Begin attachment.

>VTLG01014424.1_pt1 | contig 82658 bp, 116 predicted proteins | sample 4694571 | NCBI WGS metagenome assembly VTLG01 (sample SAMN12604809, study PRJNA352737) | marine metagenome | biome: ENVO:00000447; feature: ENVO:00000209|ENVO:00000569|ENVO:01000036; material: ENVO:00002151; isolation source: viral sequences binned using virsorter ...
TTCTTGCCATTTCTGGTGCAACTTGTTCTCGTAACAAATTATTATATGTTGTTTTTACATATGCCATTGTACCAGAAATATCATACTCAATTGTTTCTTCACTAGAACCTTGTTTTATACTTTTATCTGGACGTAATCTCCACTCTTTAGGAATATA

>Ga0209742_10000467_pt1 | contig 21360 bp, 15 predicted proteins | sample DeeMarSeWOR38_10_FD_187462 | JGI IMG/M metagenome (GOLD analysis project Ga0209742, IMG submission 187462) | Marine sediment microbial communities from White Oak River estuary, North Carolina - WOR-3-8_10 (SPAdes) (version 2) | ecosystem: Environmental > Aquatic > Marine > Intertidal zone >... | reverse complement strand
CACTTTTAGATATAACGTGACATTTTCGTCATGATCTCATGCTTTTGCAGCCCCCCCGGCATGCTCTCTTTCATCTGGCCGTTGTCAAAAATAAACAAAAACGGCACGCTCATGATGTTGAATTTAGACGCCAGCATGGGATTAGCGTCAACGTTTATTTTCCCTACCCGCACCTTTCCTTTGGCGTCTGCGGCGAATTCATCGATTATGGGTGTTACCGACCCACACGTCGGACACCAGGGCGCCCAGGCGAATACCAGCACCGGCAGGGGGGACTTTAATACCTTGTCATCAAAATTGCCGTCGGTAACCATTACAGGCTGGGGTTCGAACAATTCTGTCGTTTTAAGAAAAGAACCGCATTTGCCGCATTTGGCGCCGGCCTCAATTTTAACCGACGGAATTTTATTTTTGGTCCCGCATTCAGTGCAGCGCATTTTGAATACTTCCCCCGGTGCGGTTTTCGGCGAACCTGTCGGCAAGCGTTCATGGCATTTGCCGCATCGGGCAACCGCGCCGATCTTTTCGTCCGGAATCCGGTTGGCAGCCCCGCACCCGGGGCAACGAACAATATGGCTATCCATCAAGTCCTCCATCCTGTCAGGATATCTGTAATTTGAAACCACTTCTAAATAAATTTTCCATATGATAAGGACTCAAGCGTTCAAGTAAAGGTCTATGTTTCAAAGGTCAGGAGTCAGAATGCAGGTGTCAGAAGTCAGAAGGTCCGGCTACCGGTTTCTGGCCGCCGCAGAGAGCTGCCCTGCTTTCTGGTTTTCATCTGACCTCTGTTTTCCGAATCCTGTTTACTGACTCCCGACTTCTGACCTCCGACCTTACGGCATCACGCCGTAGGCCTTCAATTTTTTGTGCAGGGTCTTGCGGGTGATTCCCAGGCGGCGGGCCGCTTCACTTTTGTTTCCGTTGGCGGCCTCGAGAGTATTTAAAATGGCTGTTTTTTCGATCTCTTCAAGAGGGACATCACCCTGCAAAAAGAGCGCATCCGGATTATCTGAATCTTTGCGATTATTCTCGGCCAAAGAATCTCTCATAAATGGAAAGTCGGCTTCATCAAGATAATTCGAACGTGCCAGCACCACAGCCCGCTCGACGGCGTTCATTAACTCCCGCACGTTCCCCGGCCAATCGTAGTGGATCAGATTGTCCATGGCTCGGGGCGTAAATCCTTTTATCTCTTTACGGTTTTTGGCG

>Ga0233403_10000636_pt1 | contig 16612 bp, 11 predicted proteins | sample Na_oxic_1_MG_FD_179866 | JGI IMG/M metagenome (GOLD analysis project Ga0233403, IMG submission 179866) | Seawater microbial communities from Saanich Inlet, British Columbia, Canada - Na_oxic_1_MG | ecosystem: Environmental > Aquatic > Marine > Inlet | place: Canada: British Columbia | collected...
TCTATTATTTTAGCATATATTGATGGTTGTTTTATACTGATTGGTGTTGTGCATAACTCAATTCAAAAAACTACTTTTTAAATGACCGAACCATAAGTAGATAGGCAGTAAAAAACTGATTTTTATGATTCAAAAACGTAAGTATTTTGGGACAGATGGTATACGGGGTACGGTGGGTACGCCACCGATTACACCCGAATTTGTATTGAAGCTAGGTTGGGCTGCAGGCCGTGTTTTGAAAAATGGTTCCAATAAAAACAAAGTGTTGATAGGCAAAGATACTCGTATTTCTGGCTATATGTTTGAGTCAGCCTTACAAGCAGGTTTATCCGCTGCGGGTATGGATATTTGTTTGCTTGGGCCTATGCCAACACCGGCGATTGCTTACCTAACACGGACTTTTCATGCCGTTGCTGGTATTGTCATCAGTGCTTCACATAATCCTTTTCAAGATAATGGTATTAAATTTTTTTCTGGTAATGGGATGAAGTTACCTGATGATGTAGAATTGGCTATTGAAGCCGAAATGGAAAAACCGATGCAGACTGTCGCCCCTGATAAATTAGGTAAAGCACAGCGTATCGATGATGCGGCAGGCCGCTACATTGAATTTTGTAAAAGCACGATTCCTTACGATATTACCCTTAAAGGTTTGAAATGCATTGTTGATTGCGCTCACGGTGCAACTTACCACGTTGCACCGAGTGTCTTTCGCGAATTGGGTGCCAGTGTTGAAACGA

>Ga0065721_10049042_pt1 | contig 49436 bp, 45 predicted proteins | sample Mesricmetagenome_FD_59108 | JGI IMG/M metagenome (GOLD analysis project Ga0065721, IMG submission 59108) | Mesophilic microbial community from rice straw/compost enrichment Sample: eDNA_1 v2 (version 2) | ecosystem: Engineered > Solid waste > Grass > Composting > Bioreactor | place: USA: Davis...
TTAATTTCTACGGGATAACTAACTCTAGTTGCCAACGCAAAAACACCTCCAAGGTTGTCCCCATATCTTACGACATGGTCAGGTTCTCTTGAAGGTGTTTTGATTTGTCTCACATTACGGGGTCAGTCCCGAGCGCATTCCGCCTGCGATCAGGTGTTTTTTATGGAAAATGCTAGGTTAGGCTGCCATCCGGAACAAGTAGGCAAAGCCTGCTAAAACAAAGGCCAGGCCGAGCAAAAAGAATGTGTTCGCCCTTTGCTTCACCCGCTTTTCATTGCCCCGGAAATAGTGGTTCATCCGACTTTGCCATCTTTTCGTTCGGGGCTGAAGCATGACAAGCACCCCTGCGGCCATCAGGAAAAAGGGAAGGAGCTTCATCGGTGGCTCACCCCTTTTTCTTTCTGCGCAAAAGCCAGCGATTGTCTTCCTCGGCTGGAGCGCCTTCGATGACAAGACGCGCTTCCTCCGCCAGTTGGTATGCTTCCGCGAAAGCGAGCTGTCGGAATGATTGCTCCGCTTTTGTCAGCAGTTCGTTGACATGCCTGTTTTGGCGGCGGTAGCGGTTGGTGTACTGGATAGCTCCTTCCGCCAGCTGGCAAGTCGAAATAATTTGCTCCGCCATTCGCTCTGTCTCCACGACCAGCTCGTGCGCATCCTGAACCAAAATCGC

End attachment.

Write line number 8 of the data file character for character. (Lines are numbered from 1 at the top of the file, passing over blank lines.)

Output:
TTAATTTCTACGGGATAACTAACTCTAGTTGCCAACGCAAAAACACCTCCAAGGTTGTCCCCATATCTTACGACATGGTCAGGTTCTCTTGAAGGTGTTTTGATTTGTCTCACATTACGGGGTCAGTCCCGAGCGCATTCCGCCTGCGATCAGGTGTTTTTTATGGAAAATGCTAGGTTAGGCTGCCATCCGGAACAAGTAGGCAAAGCCTGCTAAAACAAAGGCCAGGCCGAGCAAAAAGAATGTGTTCGCCCTTTGCTTCACCCGCTTTTCATTGCCCCGGAAATAGTGGTTCATCCGACTTTGCCATCTTTTCGTTCGGGGCTGAAGCATGACAAGCACCCCTGCGGCCATCAGGAAAAAGGGAAGGAGCTTCATCGGTGGCTCACCCCTTTTTCTTTCTGCGCAAAAGCCAGCGATTGTCTTCCTCGGCTGGAGCGCCTTCGATGACAAGACGCGCTTCCTCCGCCAGTTGGTATGCTTCCGCGAAAGCGAGCTGTCGGAATGATTGCTCCGCTTTTGTCAGCAGTTCGTTGACATGCCTGTTTTGGCGGCGGTAGCGGTTGGTGTACTGGATAGCTCCTTCCGCCAGCTGGCAAGTCGAAATAATTTGCTCCGCCATTCGCTCTGTCTCCACGACCAGCTCGTGCGCATCCTGAACCAAAATCGC